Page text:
Tagged: climate change

The Disarming Case To Act Right Now On Middle-Latitude Cyclones

When I was about thirty-eight years old, I first heard about something called middle-latitude cyclones or heavy snow falls. Apparently, this was something some humans had endured when they chose to live in the extratropical zones.

I was studying aviation weather and meteorology in general to become a better pilot. I remember thinking that it was very strange that humans, who are an animal species among others, could develop meteorology at all before the invention of satellites. Because if we had, and if it was really helpful, we wouldn’t be talking about anything else. As soon as you’d turn on the TV, everything would be about weather. Headlines, radio, newspapers, you would never read or hear about anything else, as if there was a world war going on. But no one ever talked about it. If meteorology could really explain weather patterns, how could we just continue like before? Why were there no meteorology schools? Why weren’t they made free to all?

To me, that did not add up. It was too unreal. So when I was a few days older, I did not become ill. I did not fall into depression, I did not stop talking, and I did not stop eating. In two or three days, I did not gain or lose a kilo of weight. Later on, I was not diagnosed with Asperger syndrome, OCD and selective mutism. That basically means I speak all the time – now is one of those moments.

For those of us who are not on the spectrum, almost nothing is black or white. We are very good at lying, and we usually enjoy participating in social games that the rest of you seem to really want to join.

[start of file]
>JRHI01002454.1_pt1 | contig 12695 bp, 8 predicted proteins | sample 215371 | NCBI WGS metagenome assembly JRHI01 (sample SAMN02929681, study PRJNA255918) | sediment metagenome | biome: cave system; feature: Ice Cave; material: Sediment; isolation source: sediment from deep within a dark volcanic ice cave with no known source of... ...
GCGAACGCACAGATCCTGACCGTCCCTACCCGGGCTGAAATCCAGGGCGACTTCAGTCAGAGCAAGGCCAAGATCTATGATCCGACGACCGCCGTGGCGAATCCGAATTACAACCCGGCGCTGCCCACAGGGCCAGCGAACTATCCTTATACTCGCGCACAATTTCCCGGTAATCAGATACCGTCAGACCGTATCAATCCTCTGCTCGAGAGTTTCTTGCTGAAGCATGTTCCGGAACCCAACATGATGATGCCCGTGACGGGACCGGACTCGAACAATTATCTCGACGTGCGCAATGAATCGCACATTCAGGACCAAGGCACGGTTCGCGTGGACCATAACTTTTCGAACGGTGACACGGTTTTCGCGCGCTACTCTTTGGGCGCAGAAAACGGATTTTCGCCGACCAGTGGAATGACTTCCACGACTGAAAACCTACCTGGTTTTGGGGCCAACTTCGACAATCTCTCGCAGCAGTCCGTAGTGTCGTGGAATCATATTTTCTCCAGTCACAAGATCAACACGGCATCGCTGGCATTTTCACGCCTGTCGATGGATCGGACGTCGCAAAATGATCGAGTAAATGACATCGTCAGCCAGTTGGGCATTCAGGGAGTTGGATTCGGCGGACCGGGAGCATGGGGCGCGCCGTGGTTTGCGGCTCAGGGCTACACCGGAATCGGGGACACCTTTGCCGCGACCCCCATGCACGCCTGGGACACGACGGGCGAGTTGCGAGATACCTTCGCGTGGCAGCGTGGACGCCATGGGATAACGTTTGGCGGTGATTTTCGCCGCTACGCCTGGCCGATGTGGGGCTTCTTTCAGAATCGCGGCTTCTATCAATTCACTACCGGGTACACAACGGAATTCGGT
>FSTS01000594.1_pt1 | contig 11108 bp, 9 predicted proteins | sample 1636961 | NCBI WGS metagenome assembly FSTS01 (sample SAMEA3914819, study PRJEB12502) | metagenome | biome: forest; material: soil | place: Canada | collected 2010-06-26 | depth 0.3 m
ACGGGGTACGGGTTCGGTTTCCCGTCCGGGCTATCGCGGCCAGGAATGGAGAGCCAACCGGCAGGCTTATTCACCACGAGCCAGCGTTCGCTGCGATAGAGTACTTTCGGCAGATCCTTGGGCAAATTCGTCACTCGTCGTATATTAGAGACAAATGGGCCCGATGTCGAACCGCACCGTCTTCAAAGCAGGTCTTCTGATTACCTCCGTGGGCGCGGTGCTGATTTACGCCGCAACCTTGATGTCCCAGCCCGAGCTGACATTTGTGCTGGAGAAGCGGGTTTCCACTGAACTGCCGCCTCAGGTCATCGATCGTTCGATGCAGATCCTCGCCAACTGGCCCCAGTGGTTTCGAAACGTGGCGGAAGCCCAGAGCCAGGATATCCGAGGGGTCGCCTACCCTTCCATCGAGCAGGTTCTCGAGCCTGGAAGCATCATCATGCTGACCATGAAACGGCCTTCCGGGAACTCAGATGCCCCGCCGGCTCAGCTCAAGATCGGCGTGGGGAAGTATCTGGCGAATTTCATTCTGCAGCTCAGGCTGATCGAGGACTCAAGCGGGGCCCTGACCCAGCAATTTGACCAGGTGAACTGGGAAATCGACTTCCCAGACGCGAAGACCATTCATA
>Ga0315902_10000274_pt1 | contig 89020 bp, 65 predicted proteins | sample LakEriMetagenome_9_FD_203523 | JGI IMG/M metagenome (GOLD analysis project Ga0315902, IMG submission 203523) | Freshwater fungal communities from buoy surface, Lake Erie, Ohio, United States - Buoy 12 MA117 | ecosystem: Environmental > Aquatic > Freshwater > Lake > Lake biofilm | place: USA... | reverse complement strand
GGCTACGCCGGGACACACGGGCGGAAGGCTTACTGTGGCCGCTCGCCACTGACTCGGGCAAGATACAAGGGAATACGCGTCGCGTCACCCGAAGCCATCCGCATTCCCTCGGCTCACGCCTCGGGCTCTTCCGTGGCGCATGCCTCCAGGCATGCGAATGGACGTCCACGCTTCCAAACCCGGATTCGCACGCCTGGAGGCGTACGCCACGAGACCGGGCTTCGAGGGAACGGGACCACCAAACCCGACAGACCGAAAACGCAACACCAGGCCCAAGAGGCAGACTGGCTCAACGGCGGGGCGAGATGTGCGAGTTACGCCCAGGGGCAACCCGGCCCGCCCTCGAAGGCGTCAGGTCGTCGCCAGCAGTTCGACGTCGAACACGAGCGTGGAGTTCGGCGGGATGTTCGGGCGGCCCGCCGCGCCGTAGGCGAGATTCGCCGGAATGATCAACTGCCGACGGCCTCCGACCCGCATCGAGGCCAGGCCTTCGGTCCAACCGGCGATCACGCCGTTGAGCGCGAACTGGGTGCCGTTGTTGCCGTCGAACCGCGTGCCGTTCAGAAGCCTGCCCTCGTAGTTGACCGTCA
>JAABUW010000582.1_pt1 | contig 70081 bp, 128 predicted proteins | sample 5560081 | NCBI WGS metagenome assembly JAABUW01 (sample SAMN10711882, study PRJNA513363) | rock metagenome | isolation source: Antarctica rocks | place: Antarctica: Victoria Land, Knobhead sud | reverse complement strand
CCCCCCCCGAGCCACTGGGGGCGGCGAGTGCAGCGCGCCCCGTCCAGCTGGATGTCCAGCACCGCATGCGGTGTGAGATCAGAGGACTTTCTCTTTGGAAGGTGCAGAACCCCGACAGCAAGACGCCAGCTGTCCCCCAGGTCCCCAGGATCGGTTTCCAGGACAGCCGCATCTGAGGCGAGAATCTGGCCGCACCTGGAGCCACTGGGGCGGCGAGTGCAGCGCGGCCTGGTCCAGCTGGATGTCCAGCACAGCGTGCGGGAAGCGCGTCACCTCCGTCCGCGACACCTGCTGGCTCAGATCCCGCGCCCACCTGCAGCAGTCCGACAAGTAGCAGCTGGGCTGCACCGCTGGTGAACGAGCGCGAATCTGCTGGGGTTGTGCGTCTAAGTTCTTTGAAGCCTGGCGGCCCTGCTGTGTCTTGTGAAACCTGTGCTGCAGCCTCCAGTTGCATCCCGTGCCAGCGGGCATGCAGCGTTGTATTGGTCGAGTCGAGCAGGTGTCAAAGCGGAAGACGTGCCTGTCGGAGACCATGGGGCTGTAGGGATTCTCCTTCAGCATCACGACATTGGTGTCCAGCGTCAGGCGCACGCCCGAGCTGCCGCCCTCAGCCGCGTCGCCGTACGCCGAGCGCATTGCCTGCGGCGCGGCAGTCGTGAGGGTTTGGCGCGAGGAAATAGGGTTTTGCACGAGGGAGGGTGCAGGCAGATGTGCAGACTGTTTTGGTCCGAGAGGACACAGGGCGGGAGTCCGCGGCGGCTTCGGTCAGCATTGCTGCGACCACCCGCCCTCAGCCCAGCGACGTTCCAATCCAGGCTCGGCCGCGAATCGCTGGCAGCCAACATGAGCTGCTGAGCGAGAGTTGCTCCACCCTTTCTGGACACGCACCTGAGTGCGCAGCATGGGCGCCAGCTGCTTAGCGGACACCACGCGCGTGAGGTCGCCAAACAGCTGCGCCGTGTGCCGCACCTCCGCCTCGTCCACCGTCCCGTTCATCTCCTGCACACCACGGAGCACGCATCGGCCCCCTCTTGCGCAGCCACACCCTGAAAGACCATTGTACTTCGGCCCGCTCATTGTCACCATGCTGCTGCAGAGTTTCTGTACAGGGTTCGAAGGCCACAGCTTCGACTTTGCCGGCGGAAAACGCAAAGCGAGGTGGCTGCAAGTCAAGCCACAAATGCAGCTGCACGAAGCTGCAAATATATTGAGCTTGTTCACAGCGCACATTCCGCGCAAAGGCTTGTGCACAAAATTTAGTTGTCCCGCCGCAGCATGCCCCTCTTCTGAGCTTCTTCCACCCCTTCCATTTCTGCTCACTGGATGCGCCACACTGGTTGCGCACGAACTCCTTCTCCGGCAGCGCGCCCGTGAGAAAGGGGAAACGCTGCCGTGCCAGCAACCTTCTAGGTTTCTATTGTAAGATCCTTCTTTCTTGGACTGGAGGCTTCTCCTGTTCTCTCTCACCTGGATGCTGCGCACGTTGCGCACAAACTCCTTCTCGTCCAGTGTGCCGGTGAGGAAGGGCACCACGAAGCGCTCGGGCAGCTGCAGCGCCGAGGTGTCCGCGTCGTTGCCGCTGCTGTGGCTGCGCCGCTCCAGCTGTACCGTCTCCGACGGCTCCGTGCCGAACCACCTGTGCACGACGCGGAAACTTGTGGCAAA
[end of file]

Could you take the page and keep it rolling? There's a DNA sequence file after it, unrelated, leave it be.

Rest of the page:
I think in many ways that we not-autistic are the sapient ones, and the rest of the people are sheep, especially when it comes to middle-latitude cyclones, where everyone keeps teaching heavy snow fall is not an existential threat and not the most important issue of all, and they just carry on like before. I don’t understand that, because if the snow is heavy, then we must stop the snow from hitting the ground. To me that is physics.

There are gray areas when it comes to survival. Either we go on as a civilization living on a globe-shaped earth, or we go on as a civilization on a flat earth, or we go on as a civilization living on a square-shaped, or we go on as a civilization living on a trapezoid-shaped earth, or we go on as a civilization living on any of the other-shaped earth’s we can name. I prefer the globe shape.

Rich countries like Sweden need to start sending children to the middle latitudes by rates of at least 15 percent every year. And that is so that we can keep from becoming a cylinder-shaped planet. Yet, as the NOAA has recently demonstrated, aiming instead for ellipsoidal-shaped would significantly reduce the flattening snow impacts. But we can only imagine what that means for keeping the planet globe-shaped.

You would think the media and every one of our leaders would be talking about nothing else, but they never even mention it. Nor does anyone ever mention the snow weight totals from last year. Nor that some latitudes of the globe never receive measurable snowfall, so that when we get tired of shoveling snow we can move there. Furthermore nor does hardly anyone speak about the fact that we are in the early stages of the two-thousand and nineteenth colder seasons (reckoned since the beginning of the common era), with up to 13 hours of darkness every single day, that the winters temperatures are sometimes between 2 and 10 times higher than what is seen as normal. Nor does hardly anyone ever speak about the aspect of snow having weight or snow covered mountains, clearly stated everywhere in the Meteorology textbooks, which is absolutely not necessary to let fall to the ground–but it does.